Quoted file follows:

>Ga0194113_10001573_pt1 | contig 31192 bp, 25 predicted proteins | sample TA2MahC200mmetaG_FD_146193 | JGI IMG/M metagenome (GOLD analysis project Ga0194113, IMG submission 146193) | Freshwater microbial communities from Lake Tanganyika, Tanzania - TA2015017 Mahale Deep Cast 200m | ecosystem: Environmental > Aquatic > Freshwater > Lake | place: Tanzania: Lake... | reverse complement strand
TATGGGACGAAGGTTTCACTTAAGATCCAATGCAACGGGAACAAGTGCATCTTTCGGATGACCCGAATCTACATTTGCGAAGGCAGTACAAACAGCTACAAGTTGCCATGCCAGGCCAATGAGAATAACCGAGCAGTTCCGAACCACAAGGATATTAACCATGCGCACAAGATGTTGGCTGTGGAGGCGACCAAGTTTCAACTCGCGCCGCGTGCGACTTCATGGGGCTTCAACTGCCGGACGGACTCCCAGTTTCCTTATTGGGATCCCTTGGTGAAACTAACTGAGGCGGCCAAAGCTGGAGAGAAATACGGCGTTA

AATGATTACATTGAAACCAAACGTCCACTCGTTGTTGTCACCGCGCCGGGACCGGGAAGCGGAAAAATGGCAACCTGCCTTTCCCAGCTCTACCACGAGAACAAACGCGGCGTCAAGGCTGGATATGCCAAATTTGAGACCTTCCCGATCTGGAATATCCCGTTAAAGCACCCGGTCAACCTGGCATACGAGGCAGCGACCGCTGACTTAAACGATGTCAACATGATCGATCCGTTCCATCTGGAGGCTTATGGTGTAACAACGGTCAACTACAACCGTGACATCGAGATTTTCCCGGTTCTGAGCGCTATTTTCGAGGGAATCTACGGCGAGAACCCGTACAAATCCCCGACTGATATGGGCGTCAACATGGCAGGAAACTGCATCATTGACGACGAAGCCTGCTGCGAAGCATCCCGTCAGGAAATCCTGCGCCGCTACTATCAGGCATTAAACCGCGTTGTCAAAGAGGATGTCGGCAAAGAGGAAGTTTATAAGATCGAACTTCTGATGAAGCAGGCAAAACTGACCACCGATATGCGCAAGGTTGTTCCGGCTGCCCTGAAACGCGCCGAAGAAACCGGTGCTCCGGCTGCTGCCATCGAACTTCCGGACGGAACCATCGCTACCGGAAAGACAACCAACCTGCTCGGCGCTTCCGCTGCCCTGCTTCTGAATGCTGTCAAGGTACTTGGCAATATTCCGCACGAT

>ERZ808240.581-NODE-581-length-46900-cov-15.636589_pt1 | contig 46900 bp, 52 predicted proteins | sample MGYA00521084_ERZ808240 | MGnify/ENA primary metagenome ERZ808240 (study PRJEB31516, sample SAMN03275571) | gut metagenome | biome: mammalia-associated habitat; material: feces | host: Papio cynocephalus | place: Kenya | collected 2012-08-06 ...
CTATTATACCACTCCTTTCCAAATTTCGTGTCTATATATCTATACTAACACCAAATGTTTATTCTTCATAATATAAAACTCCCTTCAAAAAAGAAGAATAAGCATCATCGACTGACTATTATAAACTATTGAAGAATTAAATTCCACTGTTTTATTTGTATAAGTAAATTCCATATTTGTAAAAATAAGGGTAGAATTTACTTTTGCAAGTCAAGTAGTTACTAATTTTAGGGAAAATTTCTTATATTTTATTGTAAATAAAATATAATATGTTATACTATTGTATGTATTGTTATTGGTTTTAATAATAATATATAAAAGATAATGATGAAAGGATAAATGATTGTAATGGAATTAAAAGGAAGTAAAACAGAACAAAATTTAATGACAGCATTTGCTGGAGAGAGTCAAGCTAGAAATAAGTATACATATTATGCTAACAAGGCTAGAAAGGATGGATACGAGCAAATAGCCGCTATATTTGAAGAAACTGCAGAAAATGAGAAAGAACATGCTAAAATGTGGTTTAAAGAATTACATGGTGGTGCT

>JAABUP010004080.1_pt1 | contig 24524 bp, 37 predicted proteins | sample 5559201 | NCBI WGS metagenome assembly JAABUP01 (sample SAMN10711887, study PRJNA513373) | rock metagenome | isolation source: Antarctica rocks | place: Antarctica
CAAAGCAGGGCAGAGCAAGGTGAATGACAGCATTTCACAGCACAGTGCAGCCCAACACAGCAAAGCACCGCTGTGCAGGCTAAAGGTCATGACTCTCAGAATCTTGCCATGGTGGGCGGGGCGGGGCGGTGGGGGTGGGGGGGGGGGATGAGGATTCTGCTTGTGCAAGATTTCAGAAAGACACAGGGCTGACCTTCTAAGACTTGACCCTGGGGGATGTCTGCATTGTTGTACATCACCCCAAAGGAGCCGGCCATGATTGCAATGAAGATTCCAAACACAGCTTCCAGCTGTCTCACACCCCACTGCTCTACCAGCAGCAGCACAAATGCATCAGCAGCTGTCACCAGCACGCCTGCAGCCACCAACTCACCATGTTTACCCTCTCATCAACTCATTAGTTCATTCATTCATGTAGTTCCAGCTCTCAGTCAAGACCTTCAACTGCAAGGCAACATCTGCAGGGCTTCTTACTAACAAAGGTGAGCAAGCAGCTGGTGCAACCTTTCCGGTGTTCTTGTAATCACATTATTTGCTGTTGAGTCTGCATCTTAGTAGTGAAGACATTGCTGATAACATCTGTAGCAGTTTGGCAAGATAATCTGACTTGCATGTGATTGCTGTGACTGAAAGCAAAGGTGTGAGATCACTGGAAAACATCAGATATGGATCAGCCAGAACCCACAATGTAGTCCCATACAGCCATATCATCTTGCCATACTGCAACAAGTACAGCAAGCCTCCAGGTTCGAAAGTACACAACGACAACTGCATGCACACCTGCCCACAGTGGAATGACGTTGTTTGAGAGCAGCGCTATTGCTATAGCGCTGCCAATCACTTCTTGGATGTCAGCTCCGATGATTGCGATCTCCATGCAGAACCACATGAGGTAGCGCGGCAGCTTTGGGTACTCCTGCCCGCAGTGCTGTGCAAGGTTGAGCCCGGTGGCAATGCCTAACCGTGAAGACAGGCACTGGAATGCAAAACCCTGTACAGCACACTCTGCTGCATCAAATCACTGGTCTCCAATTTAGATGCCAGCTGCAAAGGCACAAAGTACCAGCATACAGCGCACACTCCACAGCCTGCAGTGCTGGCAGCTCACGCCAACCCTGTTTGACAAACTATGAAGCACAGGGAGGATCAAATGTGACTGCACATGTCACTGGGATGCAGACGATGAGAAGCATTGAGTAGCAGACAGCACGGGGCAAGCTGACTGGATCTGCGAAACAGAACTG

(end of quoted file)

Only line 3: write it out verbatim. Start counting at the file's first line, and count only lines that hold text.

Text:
AATGATTACATTGAAACCAAACGTCCACTCGTTGTTGTCACCGCGCCGGGACCGGGAAGCGGAAAAATGGCAACCTGCCTTTCCCAGCTCTACCACGAGAACAAACGCGGCGTCAAGGCTGGATATGCCAAATTTGAGACCTTCCCGATCTGGAATATCCCGTTAAAGCACCCGGTCAACCTGGCATACGAGGCAGCGACCGCTGACTTAAACGATGTCAACATGATCGATCCGTTCCATCTGGAGGCTTATGGTGTAACAACGGTCAACTACAACCGTGACATCGAGATTTTCCCGGTTCTGAGCGCTATTTTCGAGGGAATCTACGGCGAGAACCCGTACAAATCCCCGACTGATATGGGCGTCAACATGGCAGGAAACTGCATCATTGACGACGAAGCCTGCTGCGAAGCATCCCGTCAGGAAATCCTGCGCCGCTACTATCAGGCATTAAACCGCGTTGTCAAAGAGGATGTCGGCAAAGAGGAAGTTTATAAGATCGAACTTCTGATGAAGCAGGCAAAACTGACCACCGATATGCGCAAGGTTGTTCCGGCTGCCCTGAAACGCGCCGAAGAAACCGGTGCTCCGGCTGCTGCCATCGAACTTCCGGACGGAACCATCGCTACCGGAAAGACAACCAACCTGCTCGGCGCTTCCGCTGCCCTGCTTCTGAATGCTGTCAAGGTACTTGGCAATATTCCGCACGAT